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As natural gas prices rise, should we send less of it abroad?

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A petroleum producing plant in West Texas.

High gas prices have some wondering why the U.S. isn't keeping more of its liquefied natural gas at home. It's not that simple. Joe Raedle/Getty Images

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Earlier this week natural gas prices in the United States rose to just over $8 per million British thermal units, their highest level since 2008, around the time of the shale boom. That price was down a bit Thursday, but still about double what it was this time last year.

That’s because many Western nations stopped buying oil and gas from Russia after its invasion of Ukraine. The boycott has eliminated a chunk of supply, pushing up prices, and the United States is sending record amounts of liquefied natural gas overseas.

Some are asking if the U.S. should hold on to more of the LNG it’s been exporting to keep down energy costs at home.

Liquefied natural gas producers in the U.S. want to cash in on higher prices, said Trey Cowan at the Institute for Energy Economics and Financial Analysis.

“You’ve gotten more bidders for the commodity — in this case, LNG — you got more bidders for it, and that drives up the price,” Cowan said.

And it drives up the price of natural gas in the U.S. too. Natural gas isn’t quite a global commodity like oil is, but more and more, we’re seeing that international prices affect what we pay here.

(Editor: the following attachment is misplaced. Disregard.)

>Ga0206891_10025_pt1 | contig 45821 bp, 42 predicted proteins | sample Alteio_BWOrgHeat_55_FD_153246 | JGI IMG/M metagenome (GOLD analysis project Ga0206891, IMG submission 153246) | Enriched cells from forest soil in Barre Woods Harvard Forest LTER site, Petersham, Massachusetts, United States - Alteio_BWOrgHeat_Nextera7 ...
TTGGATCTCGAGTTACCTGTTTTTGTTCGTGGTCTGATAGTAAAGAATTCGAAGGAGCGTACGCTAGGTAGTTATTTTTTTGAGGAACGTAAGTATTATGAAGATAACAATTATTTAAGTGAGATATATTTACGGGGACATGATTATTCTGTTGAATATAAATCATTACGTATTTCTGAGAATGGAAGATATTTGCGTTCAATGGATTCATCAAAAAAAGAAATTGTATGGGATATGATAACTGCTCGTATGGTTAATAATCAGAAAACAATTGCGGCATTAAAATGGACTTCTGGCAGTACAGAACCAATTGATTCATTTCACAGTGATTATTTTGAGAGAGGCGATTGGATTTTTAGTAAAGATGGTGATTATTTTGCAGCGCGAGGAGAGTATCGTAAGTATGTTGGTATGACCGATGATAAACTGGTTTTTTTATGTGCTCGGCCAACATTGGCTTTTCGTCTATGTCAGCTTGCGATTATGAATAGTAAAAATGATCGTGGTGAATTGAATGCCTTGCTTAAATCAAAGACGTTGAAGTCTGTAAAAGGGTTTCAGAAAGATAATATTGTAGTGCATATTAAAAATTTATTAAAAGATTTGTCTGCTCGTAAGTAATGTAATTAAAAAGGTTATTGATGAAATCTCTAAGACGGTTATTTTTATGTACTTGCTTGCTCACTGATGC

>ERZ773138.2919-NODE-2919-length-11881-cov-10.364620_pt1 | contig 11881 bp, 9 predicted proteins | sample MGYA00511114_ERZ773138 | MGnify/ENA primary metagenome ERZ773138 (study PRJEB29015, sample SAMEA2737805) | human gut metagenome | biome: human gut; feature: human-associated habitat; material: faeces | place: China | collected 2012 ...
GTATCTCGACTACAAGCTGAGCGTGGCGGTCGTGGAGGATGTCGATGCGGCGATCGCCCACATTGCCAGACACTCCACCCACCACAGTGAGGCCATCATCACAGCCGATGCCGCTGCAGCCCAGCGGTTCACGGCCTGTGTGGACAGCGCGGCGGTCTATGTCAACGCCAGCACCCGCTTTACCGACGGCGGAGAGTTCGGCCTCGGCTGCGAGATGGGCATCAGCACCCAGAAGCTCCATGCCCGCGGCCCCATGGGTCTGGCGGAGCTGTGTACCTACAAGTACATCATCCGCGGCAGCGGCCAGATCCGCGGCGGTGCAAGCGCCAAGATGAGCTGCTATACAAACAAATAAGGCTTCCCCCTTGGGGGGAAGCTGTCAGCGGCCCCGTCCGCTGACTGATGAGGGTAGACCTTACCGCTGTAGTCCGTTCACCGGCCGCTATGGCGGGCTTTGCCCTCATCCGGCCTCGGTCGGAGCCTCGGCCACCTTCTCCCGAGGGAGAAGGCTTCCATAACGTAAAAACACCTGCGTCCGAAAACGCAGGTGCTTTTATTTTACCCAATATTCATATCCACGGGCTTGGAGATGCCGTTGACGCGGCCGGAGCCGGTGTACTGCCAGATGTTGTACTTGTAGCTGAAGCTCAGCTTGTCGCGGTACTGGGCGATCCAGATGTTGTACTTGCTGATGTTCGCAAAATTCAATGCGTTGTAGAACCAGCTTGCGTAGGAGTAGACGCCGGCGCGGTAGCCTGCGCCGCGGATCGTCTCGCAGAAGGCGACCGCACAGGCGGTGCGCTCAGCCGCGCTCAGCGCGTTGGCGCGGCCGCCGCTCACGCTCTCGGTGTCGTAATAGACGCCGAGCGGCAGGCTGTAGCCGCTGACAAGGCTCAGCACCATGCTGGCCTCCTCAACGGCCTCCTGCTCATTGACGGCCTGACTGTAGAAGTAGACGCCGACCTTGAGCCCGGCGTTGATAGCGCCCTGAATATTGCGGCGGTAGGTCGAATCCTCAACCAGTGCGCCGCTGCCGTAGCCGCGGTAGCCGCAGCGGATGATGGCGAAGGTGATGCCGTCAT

Anna Mikulska at Rice University said we’re also not just sending liquified gas overseas. 

“Everybody keeps thinking about LNG exports, but we are actually exporting quite a lot of gas via pipeline, mostly to Mexico,” she said.

Those export contracts are often in 20-year increments, so beyond a natural disaster, it’s tough for a natural gas producer to just stop exporting and keep more gas at home to drive down the price. 

A big part of the problem is that supply isn’t reacting to $100-a-barrel oil like it has in the past.

And investors are more geared for short-term returns, said Stewart Glickman, an equity analyst at CFRA. There are other factors preventing oil companies from ramping up production quickly.

“Pipe is more expensive and harder to come by,” Glickman said. “Steel is more expensive. Labor is harder to find.”

Beyond supply constraints, demand is different now too. In the past, U.S. power plants would often switch to burning coal when the price of natural gas reached about $3.50.

Robert Johnston, senior research scholar at Columbia University, said that’s not happening these days for two reasons.

“One is that we have shut in a fair amount of coal-fired power plants. The other is that coal is also in short supply and high priced as well. So the economics of switching from gas to coal have not been that great either,” Johnston said.

That’s beside the environmental concerns of burning coal, as well. 

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